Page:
Having written a PhD thesis, however, I know all too well that feeling productive and actually being productive are things that don't always correlate. After digging through my notes and my Github commits I managed to compile this (non-exhaustive) list of stuff I did since my last post:

- I made sure 'weird' expressions such as p^y_a^z'_b compile to sensible MathML code. LaTeX will actually give you an error if you type that; Termcat interprets it as p^{yz}'_{ab}. Incidentally, the MathML for that is <msubsup><mi>p</mi><mrow><mo>{</mo><mi>a</mi><mi>b</mi><mo>}</mo></mrow><mrow><mo>{</mo><mi>y</mi><mi>z</mi><mo>}</mo><mo>′</mo></mrow></msubsup>. Talk about verbose!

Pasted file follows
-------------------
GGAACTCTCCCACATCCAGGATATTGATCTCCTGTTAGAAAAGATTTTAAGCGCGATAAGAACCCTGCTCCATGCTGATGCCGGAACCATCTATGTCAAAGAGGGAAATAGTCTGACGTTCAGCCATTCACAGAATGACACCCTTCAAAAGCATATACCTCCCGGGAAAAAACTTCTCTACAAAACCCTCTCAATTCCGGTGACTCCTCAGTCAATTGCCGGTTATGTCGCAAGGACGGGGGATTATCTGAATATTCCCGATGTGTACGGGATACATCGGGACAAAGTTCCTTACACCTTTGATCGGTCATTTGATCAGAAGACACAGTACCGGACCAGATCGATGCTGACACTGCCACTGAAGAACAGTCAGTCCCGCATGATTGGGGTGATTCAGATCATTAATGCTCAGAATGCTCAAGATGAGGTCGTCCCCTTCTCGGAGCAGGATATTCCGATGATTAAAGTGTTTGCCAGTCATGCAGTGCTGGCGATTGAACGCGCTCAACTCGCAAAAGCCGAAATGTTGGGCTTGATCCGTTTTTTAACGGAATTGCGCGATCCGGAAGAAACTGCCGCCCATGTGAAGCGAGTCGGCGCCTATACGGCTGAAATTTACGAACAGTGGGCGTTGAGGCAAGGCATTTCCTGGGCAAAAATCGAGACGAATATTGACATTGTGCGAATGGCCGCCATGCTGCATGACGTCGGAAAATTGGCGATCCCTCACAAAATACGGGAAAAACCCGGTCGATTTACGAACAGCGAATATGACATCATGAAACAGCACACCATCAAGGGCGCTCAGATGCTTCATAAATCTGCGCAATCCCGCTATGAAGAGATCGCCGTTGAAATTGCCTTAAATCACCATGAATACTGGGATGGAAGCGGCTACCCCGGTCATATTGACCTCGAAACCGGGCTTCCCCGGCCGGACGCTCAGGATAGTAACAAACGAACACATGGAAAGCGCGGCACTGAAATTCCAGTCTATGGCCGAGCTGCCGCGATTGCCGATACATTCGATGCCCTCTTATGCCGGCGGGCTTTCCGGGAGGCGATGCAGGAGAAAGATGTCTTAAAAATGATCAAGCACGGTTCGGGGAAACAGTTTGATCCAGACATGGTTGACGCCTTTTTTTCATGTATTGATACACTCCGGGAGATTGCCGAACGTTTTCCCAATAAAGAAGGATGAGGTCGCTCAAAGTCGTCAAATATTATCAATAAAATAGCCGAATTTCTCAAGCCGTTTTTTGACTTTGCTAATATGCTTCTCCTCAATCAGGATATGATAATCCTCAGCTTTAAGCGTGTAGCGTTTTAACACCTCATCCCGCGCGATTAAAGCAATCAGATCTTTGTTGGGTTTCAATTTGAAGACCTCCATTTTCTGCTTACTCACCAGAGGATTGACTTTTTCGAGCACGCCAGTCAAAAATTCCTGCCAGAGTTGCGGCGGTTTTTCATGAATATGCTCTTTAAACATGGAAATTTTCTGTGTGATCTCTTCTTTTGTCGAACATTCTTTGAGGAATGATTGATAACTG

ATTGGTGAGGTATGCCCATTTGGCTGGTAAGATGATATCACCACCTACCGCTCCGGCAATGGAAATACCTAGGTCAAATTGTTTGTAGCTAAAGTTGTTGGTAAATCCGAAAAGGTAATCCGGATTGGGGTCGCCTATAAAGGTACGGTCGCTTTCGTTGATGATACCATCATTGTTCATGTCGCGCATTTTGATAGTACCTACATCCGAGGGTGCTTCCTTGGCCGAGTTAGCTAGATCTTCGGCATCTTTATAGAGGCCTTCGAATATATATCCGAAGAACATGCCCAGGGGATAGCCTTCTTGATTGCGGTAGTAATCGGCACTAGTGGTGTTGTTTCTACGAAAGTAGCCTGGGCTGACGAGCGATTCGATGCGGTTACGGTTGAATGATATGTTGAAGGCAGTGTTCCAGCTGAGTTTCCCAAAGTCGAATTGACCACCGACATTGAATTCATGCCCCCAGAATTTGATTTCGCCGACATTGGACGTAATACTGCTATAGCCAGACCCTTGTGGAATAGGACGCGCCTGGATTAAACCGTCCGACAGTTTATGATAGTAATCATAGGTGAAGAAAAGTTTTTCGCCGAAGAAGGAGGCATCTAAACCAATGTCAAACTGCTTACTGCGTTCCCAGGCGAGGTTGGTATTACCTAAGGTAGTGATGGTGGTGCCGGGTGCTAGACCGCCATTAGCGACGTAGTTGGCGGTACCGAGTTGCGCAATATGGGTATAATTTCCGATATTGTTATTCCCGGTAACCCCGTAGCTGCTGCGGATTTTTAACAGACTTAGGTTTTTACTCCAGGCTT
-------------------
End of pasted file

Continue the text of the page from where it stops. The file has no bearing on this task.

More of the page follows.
- I ripped out some features that were dear to me, such as the ability to use '<' and '>' to delimit tuples. This, I realized, was confusing in many contexts. (One feature I did keep is that the Termcat code <~ ... ~> converts the delimiters to proper chevron glyphs.)
- I made many parsing rules a lot stricter. This means there's less chance of accidentally triggering special Termcat features.
- I improved the typography of Termcat documents.
- I experimented with syntax for bound names and for lambdas.
- I read up on finite state automata (which are used to match regular expressions) and finite state transducers (which can do substitutions). One outcome of this is the conjecture that if I change the semantics of my rewriting system somewhat then my rewriting rules may become composable. This means that instead of having to do a pass over all tokens for every rule, it may be possible to automatically combine all rules first and then run them all at once in a single pass. I already alluded to this in an earlier blog post and I might do some work on this this week.